At Visions Treatment Centers, teen schizotypal personality disorder treatment plans are individually tailored therapy programs, tackling erroneous or harmful thinking, and helping teens distinguish between “odd” or unusual thoughts, and other thoughts. If an adolescent is uncomfortable in social situations, a big part of teen schizotypal personality disorder treatment will focus on improving basic social skills and tackling anxiety.

Schizotypal personality disorder is an eccentric personality disorder characterized by odd or unconventional thinking. Schizotypal personality disorder is more common in families with a history of schizophrenia. However, while schizotypal personality disorder can include episodes of psychosis and complex delusions, these aren’t common. Teen schizotypal personality disorder may have inappropriate thoughts and may misinterpret how events around them are related to them.

These include “ideas of reference”, or the concept of unrelated events being in some way connected to oneself. This includes being susceptible to conspiracy theories. They often struggle with intense social anxiety and isolating emotions. They tend to be distrustful of others, and likely to believe in odd or magical concepts, including a strong predisposition towards superstitious thinking, or psychic beliefs.

Recognizing Teen Schizotypal Personality Disorder

Teens diagnosed with schizotypal personality disorder will usually prefer to be alone. They may show social anxiety, and have a hard time connecting with others. They may seem distrusting and suspicious of other people or spin paranoid ideas. Symptoms and signs of teen schizotypal personality disorder include:

  • Vague/rambling speech
  • Strange and atypical beliefs
  • Pattern of superstitious thinking
  • Linking unrelated events together
  • Inappropriate responses in social settings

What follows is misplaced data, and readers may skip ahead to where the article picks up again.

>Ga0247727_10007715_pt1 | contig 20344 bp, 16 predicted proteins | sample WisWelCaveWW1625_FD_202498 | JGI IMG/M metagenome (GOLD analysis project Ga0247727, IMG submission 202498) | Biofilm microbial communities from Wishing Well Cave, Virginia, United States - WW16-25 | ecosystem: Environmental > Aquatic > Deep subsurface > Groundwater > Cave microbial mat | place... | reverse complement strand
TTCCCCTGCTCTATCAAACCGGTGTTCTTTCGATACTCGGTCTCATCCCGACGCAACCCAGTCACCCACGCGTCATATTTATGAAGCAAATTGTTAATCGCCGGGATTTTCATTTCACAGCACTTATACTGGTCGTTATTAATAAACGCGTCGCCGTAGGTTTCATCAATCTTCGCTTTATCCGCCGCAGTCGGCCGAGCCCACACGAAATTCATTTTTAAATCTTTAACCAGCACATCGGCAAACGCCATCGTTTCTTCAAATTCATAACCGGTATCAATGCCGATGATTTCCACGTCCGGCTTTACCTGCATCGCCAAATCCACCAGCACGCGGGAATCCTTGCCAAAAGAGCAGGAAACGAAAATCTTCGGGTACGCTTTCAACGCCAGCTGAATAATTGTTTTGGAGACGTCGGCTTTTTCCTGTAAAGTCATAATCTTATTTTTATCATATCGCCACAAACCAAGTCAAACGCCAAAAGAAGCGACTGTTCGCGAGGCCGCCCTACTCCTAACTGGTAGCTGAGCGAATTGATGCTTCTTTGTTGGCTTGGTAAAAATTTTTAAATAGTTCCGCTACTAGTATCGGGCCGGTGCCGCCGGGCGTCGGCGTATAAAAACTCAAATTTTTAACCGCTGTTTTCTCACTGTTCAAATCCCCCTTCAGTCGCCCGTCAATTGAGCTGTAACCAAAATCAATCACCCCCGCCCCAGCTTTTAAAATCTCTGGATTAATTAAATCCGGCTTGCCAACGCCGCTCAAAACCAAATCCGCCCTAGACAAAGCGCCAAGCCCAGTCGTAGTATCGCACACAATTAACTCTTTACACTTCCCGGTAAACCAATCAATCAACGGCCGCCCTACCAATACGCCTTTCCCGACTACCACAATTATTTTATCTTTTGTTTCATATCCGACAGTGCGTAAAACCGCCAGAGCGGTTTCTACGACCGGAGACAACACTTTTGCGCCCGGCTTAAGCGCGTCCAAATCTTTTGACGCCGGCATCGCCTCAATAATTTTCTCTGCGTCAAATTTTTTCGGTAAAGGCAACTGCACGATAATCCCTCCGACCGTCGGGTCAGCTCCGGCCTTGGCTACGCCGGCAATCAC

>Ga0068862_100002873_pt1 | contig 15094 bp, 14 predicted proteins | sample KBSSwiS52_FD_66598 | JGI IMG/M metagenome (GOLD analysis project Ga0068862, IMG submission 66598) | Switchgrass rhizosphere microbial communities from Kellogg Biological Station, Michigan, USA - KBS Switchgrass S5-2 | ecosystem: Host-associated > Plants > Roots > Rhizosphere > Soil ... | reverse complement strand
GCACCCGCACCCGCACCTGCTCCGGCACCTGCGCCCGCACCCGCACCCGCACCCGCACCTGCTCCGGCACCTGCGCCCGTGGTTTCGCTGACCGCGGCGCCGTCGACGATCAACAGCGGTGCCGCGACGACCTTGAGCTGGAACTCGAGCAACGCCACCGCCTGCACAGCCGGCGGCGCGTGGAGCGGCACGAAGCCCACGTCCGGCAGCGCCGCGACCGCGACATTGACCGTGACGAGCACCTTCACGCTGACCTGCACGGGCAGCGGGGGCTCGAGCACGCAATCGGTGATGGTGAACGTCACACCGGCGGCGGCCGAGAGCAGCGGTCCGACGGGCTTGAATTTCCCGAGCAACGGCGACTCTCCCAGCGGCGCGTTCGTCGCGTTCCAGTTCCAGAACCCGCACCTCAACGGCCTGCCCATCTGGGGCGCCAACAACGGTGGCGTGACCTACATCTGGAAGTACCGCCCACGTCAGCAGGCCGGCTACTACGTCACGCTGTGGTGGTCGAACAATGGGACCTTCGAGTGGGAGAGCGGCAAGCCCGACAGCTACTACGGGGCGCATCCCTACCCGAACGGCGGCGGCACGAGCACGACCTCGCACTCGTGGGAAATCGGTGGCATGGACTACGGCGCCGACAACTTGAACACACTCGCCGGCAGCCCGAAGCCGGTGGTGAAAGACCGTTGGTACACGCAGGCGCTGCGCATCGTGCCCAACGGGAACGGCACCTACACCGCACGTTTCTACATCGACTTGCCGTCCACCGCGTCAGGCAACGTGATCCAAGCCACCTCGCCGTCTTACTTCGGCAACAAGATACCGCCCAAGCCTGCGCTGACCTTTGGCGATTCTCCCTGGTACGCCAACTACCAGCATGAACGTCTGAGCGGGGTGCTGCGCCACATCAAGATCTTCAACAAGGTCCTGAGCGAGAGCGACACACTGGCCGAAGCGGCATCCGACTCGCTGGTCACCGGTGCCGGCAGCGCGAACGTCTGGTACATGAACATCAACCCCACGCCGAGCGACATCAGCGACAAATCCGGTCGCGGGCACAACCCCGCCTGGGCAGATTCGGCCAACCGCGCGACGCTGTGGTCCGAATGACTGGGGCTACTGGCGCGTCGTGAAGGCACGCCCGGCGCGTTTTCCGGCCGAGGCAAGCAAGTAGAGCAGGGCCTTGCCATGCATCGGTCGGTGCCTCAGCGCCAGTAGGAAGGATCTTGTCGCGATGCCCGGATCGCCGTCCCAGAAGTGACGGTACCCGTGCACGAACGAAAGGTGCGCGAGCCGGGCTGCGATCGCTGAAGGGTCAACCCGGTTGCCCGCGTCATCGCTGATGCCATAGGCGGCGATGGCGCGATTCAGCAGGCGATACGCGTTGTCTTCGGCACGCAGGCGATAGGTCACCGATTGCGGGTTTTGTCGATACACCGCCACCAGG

• Social anxiety and trouble with relationships
  • Paranoia and lack of close friends


Teens with schizotypal personality disorder may be more susceptible to other personality disorders or schizophrenia, as a result of their genes and are more likely to develop a form of social or generalized anxiety, and/or a mood disorder (such as depression). At Visions Treatment Centers, we rely on a thorough initial assessment process to determine a teen’s symptoms and develop an appropriate teen schizotypal personality disorder treatment plan. Every case is unique, and our teen schizotypal personality disorder treatment approach always tackles the individual rather than just the disorder.

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Teen Schizotypal Personality Disorder Treatment

Ten schizotypal personality disorder treatment options are limited. Research shows psychotherapy can be effective, but it’s not a straightforward treatment – among teens who show distrust of others, trying to establish a useful interpersonal relationship between therapist and patient can be staggeringly difficult, while individuals who are more open to relationships are still prone to misinterpreting certain parts of the treatment process. At Visions, we coordinate with parents and specialists to carefully determine a treatment path proving most effective for your teen’s specific needs. Potential therapeutic avenues include:

Cognitive Behavioral Therapy

Cognitive behavior therapy is centered around identifying aberrant or harmful thoughts and learning to isolate and replace them. Many exercises in cognitive behavioral therapy are centered on learning to identify and isolate the disorder. This way, teens can continue to catch when their disordered thinking may be influencing their behavior, and they become more aware of how it’s affecting their interactions with others.

Family Therapy

Family therapy may involve going into sessions with family members and learning more about the disorder together, as well as ways to manage symptoms at home and outside of treatment. This type of therapy might not always work, but in cases where it does it can further serve to help strengthen bonds between family members.

Social Skills Training

When dealing with symptoms of social anxiety and fear of attachment, a therapist can help a teen learn to develop the necessary social skills to engage with people interpersonally and form meaningful connections.

Medication

There is no medication addressing schizotypal symptoms themselves, but some medication may help in cases where a teen is displaying cooccurring symptoms disrupting treatment or cause other harmful or destructive thoughts.

Schizotypal disorder is typically a lifelong disorder, as with most personality disorders. However, symptoms can be managed if a teen can learn to distinguish between the hallmarks of the disorder and their regular thought processes. At Visions, we work with parents to help coordinate continuing care for teens.